pages= 270
price= 449.000000

Also, to access the elements of the nested structure we used the dot operator(.) twice so that the compiler knows that the element belongs to the nested structure and can access it.


3) Passing Structure Variables to a Function

This feature of structure allows us to pass any of the structure variables to the function like any other normal variable. This can be done in two ways: Passing individual structure elements to the function or passing the entire structure to the function. Let us have a look at both of them:

a) Passing individual elements

For passing individual elements we are using both ‘pass by reference’ and ‘pass by value’ method. Now, we already know that when we use the ‘by reference’ method, a copy of the original structure is not made and the changes made in the structure when passed to another function gets reflected in the original structure. The address of the original structure is passed. Whereas, in ‘by value’ method a copy of the structure is made and the changes made in the structure when passed to a function is not reflected in the original structure.  The following program stores the student details in a variable and displays them using another function:

#include <stdio.h>
void display(char *,int,float);//declaring function to display the student details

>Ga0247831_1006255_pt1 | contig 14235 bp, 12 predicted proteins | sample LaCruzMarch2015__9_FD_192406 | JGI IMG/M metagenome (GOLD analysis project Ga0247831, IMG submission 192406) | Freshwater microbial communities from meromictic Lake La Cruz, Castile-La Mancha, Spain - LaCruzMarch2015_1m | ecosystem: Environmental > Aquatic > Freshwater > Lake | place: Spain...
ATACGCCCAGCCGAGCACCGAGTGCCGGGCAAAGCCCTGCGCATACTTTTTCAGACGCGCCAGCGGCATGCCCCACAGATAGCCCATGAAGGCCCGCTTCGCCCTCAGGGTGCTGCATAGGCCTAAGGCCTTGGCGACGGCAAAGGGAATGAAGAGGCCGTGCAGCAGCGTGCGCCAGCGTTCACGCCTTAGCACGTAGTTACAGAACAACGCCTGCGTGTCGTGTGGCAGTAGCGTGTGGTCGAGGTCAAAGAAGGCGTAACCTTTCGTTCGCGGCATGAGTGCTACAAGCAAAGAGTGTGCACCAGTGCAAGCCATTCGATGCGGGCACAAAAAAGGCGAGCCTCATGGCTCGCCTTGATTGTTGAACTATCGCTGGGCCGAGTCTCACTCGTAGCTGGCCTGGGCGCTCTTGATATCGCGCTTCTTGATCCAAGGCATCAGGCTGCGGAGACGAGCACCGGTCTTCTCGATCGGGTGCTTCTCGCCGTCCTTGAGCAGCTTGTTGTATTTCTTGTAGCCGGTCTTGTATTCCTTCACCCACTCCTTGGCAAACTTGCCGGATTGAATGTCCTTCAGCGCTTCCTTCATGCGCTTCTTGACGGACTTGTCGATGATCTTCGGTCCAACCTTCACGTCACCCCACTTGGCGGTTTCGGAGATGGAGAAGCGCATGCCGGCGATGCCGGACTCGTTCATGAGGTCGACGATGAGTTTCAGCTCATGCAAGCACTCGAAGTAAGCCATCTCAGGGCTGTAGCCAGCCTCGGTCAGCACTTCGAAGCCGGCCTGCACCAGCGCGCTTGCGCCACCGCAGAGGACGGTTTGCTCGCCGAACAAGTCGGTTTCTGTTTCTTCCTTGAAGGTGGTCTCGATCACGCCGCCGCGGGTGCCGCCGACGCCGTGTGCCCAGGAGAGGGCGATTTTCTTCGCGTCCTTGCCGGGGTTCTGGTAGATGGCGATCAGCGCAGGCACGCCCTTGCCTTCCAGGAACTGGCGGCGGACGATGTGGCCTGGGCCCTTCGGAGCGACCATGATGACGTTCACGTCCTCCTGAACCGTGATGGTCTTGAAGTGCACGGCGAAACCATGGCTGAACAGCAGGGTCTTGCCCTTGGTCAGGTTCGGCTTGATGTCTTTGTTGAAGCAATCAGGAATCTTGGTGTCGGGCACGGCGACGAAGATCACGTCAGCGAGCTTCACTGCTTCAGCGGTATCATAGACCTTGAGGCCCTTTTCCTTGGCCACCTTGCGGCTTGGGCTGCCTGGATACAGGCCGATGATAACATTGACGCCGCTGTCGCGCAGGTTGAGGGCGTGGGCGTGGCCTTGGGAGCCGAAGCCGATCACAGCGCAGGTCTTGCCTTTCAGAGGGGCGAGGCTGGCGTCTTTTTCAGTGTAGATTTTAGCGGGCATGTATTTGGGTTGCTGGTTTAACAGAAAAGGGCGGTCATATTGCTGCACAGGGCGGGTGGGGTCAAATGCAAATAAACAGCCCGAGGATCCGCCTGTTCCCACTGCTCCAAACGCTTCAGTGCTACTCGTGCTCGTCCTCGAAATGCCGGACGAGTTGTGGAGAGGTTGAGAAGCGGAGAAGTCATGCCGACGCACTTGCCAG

int main()
{
    struct student{//declaring the structure
        char name[10];
        int id;
        float marks;
    };
    struct student s1={"Rohan",102,55.0};
    struct student s2={"Mohan",103,99.0};
    /*sending individual values to the function display()*/
    display(s1.name,s1.id,s1.marks);//for student1
    display(s2.name,s2.id,s2.marks);//for student2
    return 0;
}
void display(char *n,int i,float m)
{
    printf("The student details are as follows:\n");
    printf(" Name= %s\n ID= %d\n marks= %f\n\n",n,i,m);
}

Output:-
The student details are as follows:
 Name= Rohan
 ID= 102
 marks= 55.000000

The student details are as follows:
 Name= Mohan
 ID= 103
 marks= 99.000000

But here we see that in the case of more elements inside the structure passing individual elements would increase the complexity and hence we better go for passing the entire structure itself.

b) Passing the entire structure

In the case of passing the entire structure, we have to keep in mind that if we declare the structure inside the main() method it gets localized. So we need to declare the structure outside the main() method. Here is the program that shows how we pass the entire structure to another function.

#include <stdio.h>
/*declaring the structure outside the main() function*/
struct student{
    char name[10];
    int id;
    float marks;
};
void display(struct student);//declaring the function to display the student details
int main()
{
    struct student s1={"Ram",101,79.0};//initializing structure
    display(s1);//sending the complete student details to the function display()
    return 0;
}
/*Function to display the student details*/
void display(struct student s)//formal parameter takes the entire structure as argument
{
    printf("The student details are as follows:\n");
    printf(" Name= %s\n ID= %d\n marks= %f\n\n",s.name,s.id,s.marks);
}

Output:-
The student details are as follows:
 Name= Ram
 ID= 101
 marks= 79.000000